Sales managers are often disappointed when a good rep leaves. And they wonder what went wrong.
Maybe nothing, says sales management recruiting guru Betsy Harper.
Sometimes turnover is a sign of trouble, of course. But, Harper argues, some turnover is natural.
Good sales managers understand the difference and factor it into their planning, she says.
Granted, a recruiter has a vested interest in turnover. But she may have a point. Consider this case in point that she offers: A CEO she’d known for a long time called to bemoan the recent resignation of one of his best inside salespeople.
The woman was a gem Ã¢â¬â a real performer and it was understandable why he would be upset about her leaving. It would definitely impact his sales numbers. But then Harper asked him how long she had been at the job.
“Well, she’s been here about five and a half years,” he replied.
“Well, it’s time for her to move on. She’s doing the right thing,” Harper said. Needless to say, that wasn’t the response he wanted to hear. But good people grow. They want bigger challenges.
Realistically, you may not be able to provide those opportunities. So they move on.
No harm, no foul. That’s a price you pay for hiring quality people.
A shorter or longer stint of employment will be based on lots of factors, of course, but here’s a tool that will help you determine what’s reasonable. The duration you can expect someone to stay with you depends on these four factors:
1) The Short/Long Sales Cycle
The shorter the sales cycle, the shorter the period of employment. Inside salespeople usually last anywhere from 2.5—3.5 years at their jobs. The good ones go on to bigger and better opportunities anytime after that.
As Harper told her CEO friend, the last two years of his employee’s time were “a gift.” And here’s why. His company has a highly transactional and relatively low-cost sale. It’s hard work, but there’s nothing particularly challenging about it once you get the hang of it, and the sales cycle is relatively short.
It’s a true hunting position. And while you can certainly make a good living while you’re doing it, the smart salesperson will feel the need to grow and move on.
Conversely, products with a longer sales cycle Ã¢â¬â almost by their very nature Ã¢â¬â will keep salespeople in your organization longer. Salespeople will be working on bigger deals and will be more reluctant to leave when there is so much “pending” in their pipeline. Longer sales cycles, with more steps in the process, seem to lock people in for a longer time.
2) The More/Less Consultative Sale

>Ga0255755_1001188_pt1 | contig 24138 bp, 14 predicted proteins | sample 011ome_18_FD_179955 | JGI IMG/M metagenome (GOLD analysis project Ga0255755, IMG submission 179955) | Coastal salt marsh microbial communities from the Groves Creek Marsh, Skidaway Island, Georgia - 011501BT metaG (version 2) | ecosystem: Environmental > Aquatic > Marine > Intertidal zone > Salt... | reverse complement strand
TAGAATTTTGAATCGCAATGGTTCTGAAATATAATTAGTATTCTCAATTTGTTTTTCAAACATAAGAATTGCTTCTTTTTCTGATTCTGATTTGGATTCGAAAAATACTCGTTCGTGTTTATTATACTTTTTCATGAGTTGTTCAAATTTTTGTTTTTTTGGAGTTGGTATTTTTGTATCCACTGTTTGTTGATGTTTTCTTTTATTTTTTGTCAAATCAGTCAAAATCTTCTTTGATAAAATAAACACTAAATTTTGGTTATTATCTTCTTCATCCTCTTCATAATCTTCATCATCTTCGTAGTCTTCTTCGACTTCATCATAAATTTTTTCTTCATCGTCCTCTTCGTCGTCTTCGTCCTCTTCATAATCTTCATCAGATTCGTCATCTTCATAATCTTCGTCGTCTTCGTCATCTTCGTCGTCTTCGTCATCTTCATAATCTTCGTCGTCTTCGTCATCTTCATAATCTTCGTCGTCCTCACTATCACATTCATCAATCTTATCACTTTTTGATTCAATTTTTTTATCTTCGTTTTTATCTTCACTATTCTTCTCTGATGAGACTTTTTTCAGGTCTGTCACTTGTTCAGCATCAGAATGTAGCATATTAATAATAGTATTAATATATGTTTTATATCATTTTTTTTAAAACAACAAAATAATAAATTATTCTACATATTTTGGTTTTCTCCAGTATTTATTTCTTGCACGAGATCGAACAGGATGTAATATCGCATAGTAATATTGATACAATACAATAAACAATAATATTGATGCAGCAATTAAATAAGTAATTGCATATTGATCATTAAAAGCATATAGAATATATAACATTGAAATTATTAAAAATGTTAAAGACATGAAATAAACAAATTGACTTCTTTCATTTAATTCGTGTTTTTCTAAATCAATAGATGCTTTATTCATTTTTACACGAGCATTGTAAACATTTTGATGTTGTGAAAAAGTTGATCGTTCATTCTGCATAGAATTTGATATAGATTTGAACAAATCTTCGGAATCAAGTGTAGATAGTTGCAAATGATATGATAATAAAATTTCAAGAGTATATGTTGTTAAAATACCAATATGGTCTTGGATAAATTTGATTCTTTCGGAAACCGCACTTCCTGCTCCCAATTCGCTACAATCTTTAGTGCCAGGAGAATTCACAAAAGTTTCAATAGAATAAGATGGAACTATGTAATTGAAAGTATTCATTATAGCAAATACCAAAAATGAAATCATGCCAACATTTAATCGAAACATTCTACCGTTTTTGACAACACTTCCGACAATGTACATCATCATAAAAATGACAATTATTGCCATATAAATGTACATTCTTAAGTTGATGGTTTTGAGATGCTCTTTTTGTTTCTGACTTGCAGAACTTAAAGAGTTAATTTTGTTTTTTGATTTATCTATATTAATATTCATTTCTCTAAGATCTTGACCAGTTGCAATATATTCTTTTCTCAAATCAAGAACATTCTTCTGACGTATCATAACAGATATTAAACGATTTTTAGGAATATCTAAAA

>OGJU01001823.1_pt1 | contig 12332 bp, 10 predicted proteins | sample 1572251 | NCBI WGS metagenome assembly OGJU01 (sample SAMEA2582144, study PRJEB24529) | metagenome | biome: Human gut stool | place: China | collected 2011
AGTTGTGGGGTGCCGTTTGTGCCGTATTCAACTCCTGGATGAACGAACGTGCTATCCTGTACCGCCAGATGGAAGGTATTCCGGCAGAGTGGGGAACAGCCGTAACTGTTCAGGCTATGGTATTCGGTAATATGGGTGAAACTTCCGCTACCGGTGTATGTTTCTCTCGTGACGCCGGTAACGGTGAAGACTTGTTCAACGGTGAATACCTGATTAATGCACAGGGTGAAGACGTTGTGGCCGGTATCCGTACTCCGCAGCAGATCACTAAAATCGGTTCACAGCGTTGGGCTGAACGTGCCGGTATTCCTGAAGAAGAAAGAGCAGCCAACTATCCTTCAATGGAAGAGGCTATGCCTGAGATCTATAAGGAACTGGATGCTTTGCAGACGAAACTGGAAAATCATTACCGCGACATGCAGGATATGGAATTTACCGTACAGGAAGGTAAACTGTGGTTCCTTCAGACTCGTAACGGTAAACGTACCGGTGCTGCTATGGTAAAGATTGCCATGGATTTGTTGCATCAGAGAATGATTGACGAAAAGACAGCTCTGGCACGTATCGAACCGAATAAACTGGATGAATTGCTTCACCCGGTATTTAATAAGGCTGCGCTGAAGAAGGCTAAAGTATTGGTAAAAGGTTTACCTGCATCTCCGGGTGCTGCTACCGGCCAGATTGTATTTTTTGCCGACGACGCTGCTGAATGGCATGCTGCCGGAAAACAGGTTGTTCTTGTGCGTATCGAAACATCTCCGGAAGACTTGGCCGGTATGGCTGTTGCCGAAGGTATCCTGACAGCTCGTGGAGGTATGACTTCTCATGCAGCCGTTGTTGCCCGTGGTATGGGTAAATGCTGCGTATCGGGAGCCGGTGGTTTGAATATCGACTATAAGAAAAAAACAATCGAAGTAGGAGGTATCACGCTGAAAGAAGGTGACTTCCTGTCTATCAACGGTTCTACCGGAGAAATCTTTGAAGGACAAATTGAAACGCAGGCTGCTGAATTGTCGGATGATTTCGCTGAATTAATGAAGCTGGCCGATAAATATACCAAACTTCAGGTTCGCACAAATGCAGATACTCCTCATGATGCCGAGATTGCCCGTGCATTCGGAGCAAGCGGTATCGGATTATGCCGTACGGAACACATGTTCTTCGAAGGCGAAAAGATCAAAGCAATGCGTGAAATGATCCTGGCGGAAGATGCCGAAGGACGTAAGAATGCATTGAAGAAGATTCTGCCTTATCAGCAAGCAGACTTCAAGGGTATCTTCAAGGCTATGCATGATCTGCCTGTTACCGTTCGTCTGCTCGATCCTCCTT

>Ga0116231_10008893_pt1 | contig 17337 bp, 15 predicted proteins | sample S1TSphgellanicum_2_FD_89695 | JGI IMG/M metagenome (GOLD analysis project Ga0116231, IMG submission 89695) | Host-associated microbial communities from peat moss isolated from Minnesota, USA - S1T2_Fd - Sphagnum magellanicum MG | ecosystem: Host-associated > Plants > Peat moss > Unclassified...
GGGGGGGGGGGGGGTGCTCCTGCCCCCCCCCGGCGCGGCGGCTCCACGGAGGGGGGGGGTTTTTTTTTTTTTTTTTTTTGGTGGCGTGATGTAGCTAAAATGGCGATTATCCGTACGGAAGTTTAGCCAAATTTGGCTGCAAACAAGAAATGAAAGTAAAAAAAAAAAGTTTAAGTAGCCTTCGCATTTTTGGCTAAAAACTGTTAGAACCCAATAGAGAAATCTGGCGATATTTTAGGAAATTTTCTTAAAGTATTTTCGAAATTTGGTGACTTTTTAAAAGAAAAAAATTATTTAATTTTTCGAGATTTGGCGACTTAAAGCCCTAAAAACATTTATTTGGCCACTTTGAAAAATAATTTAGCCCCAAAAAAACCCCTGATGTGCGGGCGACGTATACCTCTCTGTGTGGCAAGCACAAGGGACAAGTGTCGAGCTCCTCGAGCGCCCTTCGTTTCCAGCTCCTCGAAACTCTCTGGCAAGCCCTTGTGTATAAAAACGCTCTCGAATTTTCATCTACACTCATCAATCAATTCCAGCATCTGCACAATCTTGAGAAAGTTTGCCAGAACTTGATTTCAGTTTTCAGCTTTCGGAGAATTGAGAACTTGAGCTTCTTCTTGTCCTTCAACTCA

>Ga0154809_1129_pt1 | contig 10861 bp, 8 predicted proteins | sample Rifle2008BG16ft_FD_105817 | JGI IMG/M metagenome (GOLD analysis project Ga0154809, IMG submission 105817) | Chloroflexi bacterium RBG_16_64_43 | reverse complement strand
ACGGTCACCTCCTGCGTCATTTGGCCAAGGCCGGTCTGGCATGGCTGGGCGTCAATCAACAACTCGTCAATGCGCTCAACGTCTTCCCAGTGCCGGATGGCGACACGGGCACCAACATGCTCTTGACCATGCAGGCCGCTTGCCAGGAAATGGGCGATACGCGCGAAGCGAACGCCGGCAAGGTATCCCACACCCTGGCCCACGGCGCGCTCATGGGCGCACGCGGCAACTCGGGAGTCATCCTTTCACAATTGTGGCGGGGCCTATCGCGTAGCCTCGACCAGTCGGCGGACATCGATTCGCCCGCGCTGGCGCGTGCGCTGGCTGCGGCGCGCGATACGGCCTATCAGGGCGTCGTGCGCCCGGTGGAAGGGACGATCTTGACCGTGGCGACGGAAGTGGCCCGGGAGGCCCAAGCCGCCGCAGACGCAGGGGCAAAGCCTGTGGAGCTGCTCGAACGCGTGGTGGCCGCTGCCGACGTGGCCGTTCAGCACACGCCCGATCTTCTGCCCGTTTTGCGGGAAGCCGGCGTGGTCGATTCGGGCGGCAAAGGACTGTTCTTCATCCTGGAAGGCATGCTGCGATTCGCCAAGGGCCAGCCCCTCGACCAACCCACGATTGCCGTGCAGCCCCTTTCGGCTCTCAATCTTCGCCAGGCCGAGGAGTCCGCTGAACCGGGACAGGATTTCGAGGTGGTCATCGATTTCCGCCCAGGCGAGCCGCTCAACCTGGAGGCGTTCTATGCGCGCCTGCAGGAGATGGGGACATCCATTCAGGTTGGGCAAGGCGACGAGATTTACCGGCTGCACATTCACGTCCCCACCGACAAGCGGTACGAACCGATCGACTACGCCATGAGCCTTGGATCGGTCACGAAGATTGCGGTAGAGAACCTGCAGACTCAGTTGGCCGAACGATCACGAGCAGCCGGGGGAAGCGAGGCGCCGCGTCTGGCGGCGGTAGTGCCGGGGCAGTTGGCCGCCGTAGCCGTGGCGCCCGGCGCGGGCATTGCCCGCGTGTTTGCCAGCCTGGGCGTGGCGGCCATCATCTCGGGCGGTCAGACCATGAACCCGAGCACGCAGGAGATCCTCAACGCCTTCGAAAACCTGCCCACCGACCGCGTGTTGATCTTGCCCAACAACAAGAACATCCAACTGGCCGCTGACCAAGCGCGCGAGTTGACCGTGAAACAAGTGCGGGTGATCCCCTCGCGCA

The more “transactional” the sale, the more deals can be done. In a highly transactional environment, once a salesperson is up to speed, it’s more a job of repetition than skill. At this point, and after honing their basic skills, many salespeople opt for the greener (read “bigger”) and more challenging pastures of a consultative sale.
And because consultative sales typically both take longer and often have an “annuity” element to them, salespeople are less likely to turn over quickly.
3) The Better/Worse Compensation Package
This is self-explanatory, but some managers kid themselves and underestimate just how important it is. Sure, a collegial working environment and nice perks help, but money is money — especially in sales. Solid compensation and a great benefits package will add time to your employees’ tenure and make it more painful for them to leave. Without these incentives, there’s a lot less hesitation before walking out the door.
4) The Better/Worse Extenuating Circumstances
That’s right. There could be other factors that affect how long your people stay. For example, if you have a fast-growing company that is constantly innovating, providing your sales force with new products and new markets, you can realistically add a year or two to an employee’s tenure.
Other factors such as exciting international travel or access to a corporate skybox may tip the scales as well.
The management takeaway
All things being equal, lower turnover yields higher sales. So consider these factors and how you can influence them to improve retention. For example, if you have a transactional sales force, consider building a transitional career path to more consultative sales, such as national accounts.
Or if your business model offers no such path, accept higher turnover as a price of doing business that way and keep your recruiting pipeline full.
So, the next time you have a valued employee tender a resignation, ask yourself, “How long would I stay in that job?” and answer honestly. Don’t feel bad when an employee leaves for a better opportunity that was not available to them at your company. Be proud and happy that you were part of their career growth. Only feel bad if you could have provided the next best step in their career and you didn’t.
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